This correction is based on new details from an IMF spokesperson, who provided incorrect information to CNBC yesterday.
IMF press officer Alistair Thomson now says that the IMF has reviewed Dominique Strass-Kahn's pension situation in more detail and discovered he is eligible for a one-time payout of more than $250,000 and will get the standard pension that everyone else at the IMF receives.
The change from the original story is that Strauss-Kahn will not get 65 percent of his annual salary on top of that as an annual payment. Instead, he will collect the normal pension, plus a bonus of 65 percent of whatever the pension plan pays.
Thomson says the IMF will not disclose amount of the annual pension payout, so it will be impossible to calculate Strauss-Kahn's total pension going forward. "I apologize to you for bum guidance," he said.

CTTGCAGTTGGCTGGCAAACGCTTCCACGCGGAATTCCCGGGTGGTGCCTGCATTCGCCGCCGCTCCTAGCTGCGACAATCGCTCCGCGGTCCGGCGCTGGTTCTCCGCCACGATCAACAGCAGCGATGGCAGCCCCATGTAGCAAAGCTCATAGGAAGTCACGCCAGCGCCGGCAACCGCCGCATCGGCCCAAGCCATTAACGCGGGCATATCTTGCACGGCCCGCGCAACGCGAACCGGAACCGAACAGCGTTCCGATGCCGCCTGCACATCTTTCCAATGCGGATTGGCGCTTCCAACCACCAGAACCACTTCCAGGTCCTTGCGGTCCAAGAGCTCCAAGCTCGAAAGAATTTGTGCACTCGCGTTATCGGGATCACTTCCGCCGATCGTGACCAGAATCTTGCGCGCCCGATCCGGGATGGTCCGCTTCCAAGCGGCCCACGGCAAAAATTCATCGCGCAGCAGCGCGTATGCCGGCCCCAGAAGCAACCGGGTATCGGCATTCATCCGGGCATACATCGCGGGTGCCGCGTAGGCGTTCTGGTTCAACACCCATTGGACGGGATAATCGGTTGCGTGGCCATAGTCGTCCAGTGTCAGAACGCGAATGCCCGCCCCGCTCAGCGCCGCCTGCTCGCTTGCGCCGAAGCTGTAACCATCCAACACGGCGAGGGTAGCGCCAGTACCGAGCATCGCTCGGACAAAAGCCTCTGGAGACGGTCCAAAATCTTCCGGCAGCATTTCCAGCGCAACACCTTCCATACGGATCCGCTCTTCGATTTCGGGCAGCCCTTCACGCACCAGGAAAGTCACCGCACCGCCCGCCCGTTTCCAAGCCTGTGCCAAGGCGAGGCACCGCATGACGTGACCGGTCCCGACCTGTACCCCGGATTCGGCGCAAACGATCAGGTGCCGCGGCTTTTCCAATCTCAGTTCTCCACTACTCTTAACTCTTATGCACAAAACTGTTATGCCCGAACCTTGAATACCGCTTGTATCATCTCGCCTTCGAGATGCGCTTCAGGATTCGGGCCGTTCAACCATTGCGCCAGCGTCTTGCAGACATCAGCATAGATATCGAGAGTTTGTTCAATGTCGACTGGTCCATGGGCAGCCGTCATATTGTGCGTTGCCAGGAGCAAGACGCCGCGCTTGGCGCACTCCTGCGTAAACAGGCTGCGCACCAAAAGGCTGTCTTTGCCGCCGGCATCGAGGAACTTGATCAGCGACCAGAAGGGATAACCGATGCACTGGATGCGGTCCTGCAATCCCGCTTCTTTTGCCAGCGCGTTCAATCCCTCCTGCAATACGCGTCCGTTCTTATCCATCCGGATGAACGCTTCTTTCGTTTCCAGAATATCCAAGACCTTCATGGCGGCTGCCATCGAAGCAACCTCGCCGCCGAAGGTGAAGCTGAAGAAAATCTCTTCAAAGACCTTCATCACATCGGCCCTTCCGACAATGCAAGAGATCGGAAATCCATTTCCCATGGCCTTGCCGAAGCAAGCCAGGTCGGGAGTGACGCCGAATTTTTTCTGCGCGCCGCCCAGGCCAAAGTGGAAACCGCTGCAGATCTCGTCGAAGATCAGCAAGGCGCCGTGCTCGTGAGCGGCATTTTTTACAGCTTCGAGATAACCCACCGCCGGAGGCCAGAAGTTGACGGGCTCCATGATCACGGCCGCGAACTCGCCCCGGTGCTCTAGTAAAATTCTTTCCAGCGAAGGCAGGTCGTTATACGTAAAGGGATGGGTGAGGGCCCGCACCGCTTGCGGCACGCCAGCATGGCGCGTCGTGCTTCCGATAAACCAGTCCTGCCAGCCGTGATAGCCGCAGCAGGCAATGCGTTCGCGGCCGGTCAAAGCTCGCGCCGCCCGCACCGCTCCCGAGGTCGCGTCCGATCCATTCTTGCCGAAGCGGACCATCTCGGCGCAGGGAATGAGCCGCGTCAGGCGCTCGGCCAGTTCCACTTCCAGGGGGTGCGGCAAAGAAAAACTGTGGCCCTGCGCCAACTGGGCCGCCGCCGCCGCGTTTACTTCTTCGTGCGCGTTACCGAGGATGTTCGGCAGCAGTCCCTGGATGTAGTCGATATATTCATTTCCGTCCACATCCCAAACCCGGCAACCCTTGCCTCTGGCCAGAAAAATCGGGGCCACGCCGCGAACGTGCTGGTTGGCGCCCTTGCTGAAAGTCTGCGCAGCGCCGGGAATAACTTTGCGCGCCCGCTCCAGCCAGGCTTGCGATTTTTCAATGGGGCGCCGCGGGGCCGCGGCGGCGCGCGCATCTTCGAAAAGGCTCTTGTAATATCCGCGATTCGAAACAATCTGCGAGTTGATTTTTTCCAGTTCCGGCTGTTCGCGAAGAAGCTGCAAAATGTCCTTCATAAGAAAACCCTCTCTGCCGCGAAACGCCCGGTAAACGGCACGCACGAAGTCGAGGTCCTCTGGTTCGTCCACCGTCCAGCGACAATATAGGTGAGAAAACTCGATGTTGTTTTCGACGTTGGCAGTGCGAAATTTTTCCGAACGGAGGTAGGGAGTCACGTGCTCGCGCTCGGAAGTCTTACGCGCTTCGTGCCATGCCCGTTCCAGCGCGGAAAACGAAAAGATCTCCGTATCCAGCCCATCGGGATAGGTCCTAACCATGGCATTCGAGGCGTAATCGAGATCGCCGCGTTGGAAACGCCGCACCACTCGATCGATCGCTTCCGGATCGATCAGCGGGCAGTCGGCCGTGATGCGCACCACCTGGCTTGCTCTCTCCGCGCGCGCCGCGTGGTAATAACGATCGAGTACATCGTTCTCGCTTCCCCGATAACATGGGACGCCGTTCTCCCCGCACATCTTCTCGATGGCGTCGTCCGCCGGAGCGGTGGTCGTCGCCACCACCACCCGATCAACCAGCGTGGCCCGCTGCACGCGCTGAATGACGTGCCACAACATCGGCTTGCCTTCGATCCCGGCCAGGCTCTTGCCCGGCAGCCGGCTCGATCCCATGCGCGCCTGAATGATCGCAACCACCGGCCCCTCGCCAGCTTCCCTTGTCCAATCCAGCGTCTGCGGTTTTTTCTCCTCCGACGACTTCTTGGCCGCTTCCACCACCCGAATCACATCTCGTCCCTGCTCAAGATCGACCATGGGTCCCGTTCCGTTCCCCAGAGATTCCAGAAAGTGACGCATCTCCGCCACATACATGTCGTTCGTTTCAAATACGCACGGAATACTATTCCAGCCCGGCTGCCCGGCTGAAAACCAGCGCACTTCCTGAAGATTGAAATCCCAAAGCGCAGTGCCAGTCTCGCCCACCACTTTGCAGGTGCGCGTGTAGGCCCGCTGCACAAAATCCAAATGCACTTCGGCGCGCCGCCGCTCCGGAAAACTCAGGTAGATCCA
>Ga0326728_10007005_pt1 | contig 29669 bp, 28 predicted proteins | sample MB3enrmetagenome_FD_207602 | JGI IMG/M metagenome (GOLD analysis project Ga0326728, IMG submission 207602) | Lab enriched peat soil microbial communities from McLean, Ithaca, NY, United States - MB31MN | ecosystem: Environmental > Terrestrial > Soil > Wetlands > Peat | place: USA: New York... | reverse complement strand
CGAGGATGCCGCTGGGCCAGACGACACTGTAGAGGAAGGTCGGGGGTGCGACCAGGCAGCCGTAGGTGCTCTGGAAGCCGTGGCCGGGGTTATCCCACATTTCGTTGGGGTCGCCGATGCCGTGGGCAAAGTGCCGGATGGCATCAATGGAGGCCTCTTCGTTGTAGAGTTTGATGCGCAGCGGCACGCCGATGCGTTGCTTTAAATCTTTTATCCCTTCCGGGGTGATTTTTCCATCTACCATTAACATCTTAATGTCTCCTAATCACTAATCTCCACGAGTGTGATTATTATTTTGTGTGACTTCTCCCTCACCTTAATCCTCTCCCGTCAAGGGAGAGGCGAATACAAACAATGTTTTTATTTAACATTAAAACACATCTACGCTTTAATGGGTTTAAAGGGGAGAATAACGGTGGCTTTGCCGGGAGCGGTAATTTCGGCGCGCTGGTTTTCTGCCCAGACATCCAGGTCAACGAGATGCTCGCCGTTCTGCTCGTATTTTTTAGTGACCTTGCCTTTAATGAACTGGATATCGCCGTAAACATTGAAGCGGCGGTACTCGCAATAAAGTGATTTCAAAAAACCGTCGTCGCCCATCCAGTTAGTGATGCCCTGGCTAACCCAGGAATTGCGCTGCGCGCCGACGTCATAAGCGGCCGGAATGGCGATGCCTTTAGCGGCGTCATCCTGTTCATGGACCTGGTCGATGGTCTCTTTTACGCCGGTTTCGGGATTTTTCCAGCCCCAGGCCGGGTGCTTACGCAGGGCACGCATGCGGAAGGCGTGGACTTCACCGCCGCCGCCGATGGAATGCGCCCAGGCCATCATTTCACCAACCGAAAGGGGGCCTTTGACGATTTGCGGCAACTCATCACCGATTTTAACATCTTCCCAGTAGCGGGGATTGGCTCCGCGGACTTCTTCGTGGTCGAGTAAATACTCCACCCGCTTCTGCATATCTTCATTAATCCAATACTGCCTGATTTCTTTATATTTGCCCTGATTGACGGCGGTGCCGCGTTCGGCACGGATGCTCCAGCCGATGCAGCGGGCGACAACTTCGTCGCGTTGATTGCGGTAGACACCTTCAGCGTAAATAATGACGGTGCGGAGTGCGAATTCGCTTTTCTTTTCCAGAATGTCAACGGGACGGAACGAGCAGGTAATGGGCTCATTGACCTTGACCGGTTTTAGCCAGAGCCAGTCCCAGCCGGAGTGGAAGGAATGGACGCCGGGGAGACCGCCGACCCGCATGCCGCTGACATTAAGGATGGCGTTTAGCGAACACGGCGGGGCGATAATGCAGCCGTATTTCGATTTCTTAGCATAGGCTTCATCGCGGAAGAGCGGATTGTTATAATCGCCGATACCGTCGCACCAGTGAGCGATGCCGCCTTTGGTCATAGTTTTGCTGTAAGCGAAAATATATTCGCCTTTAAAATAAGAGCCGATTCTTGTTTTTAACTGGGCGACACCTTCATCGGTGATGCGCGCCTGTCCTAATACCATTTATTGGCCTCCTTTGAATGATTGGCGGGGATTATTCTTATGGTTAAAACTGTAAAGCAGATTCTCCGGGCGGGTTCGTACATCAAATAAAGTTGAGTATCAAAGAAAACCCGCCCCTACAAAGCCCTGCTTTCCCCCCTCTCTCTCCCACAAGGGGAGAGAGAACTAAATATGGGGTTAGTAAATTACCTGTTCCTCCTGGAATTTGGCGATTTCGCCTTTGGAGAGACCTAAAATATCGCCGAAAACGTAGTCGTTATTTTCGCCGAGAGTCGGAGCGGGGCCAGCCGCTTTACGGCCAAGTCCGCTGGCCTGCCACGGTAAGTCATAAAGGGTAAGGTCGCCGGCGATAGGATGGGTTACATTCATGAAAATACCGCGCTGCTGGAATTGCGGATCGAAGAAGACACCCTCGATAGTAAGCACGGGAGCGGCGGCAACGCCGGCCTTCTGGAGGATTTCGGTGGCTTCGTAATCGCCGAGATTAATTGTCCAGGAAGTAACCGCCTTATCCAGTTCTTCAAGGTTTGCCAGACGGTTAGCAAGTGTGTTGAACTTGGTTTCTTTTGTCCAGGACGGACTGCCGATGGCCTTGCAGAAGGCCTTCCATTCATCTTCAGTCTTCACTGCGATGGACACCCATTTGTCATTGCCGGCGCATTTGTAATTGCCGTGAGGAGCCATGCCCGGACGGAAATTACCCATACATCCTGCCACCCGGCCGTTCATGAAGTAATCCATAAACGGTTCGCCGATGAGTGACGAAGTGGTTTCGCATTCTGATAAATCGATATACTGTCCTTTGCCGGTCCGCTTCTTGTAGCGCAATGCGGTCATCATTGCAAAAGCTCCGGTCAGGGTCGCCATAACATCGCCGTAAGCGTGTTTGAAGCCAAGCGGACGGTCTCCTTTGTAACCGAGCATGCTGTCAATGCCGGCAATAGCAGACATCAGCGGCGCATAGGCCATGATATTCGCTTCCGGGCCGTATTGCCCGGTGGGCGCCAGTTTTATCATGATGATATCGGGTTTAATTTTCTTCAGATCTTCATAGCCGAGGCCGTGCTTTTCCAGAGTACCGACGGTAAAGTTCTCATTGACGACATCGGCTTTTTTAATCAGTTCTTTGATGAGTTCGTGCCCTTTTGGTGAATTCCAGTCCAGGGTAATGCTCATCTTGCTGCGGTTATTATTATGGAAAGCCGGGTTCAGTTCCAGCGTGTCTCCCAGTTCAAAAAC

Original article, published May 19, 2011:
No matter how his legal case turns out, CNBC has learned that Dominique Strauss-Kahn will collect at least a quarter million dollars a year from the IMF in pension payouts for the rest of his life.
According to the IMF, the global financial institution is contractually obligated to pay Strauss-Kahn a standard staff pension, plus an enhanced supplemental retirement allowance and a "separation allowance" that was negotiated in his original contract.
Under the contract, an IMF spokesman told CNBC, Strauss-Kahn is eligible to take part in a Staff Retirement Plan that the rest of the employees at the IMF also participate in. On top of that, Strauss-Kahn is eligible for a Supplemental Retirement Allowance which will pay between 60 and 70 percent of his annual salary, which was $420,930 per year when he was hired.
At three years of service, Strauss-Kahn was entitled to 60 percent of his annual salary, and he would have been entitled to 70 percent if he had reached four years. Since he did not, the partial year will be pro-rated.
And, the spokesman said, Strauss Kahn's contract also entitles him to a "Separation Allowance," a one-time payout of between 60 and 70 percent of his highest annual salary while at the bank.
Sixty percent of Strauss Kahn's first year base comes to just over $252,000.